“In Nigeria, there are no data on financial losses to businesses resulting from poor mental health of employees. Estimates from the UK indicate that up to £70 billion pounds is lost annually due to mental ill health and reduced productivity of employees with up to 20 per cent of the workforce taking on average, one day off annually because of stress and other mental health related issues.”
He said it was obvious that poor mental health of individual employees has significant repercussions for businesses including poor motivation, increased staff turnover, sickness, absence due to stress, burnout and exhaustion.
For employers of labour and organisations to provide enabling working environment for their employees and help them deal with mental health issues, the Psychiatrist said awareness represents the starting point, such that employers recognise that they have a responsibility to their employees, some of which are statutory.
“The workplace must be an environment that challenge, support and help develop a sense of purpose of the employees. A mentally healthy workplace is built on good basic line management relationships, clear human relations policies and engagement of staff in decision making.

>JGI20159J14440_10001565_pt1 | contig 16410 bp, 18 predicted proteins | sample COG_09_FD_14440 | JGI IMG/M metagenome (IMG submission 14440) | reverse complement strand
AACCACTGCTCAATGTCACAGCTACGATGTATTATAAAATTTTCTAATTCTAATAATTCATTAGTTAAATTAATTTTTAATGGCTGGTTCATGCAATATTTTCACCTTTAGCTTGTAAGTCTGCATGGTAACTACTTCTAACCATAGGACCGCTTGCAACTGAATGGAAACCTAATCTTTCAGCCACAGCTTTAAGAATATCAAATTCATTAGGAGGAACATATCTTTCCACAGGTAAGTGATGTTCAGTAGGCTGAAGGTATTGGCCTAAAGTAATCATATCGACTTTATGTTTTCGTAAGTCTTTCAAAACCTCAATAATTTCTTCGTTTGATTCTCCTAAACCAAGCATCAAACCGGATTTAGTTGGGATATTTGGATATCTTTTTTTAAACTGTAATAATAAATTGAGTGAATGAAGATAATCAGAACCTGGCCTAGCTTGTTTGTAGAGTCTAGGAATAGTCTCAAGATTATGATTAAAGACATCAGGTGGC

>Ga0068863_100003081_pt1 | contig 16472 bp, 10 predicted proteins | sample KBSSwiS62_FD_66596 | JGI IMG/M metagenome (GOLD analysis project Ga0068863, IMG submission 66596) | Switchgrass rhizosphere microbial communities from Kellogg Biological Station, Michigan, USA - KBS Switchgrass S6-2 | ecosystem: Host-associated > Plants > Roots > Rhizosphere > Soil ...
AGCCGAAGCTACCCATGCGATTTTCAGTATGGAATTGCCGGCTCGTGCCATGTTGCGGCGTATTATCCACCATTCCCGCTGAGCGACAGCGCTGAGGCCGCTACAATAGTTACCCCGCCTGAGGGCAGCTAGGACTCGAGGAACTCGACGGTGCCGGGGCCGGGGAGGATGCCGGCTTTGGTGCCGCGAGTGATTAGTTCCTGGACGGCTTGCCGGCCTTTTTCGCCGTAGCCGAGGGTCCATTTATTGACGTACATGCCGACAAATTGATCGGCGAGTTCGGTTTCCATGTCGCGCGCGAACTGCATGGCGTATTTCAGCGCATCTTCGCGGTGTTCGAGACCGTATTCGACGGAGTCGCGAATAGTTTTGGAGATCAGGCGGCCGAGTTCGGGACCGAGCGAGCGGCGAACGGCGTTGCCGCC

“There should be a clear grievance process and ways of seeking redress when things go wrong. When employees have a mental disorder and it is disclosed, employers must keep the information confidential and the employee should be supported to return to work after recovery with reasonable adjustments made to their job if necessary and/or be allowed to return in a graded fashion or be placed in less demanding and more appropriate roles within the organisation. There should be access to stress management courses, occupational health services and to mental health specialists, preferably outsourced,” Oluwatayo stated.
On the employees’ part, he said they are under no obligation to disclose a mental disorder to their employers except on some positions that for instance involve having contacts with vulnerable people.
He said, however, it would be impossible for the employers to provide support if nothing is disclosed. “This is obviously a very sensitive issue in our society with potential adverse outcomes including loss of job and inappropriate use of the disclosed information. This is further compounded by the general culture of silence in our society when it comes to talking about mental health issues or how it impacts us.”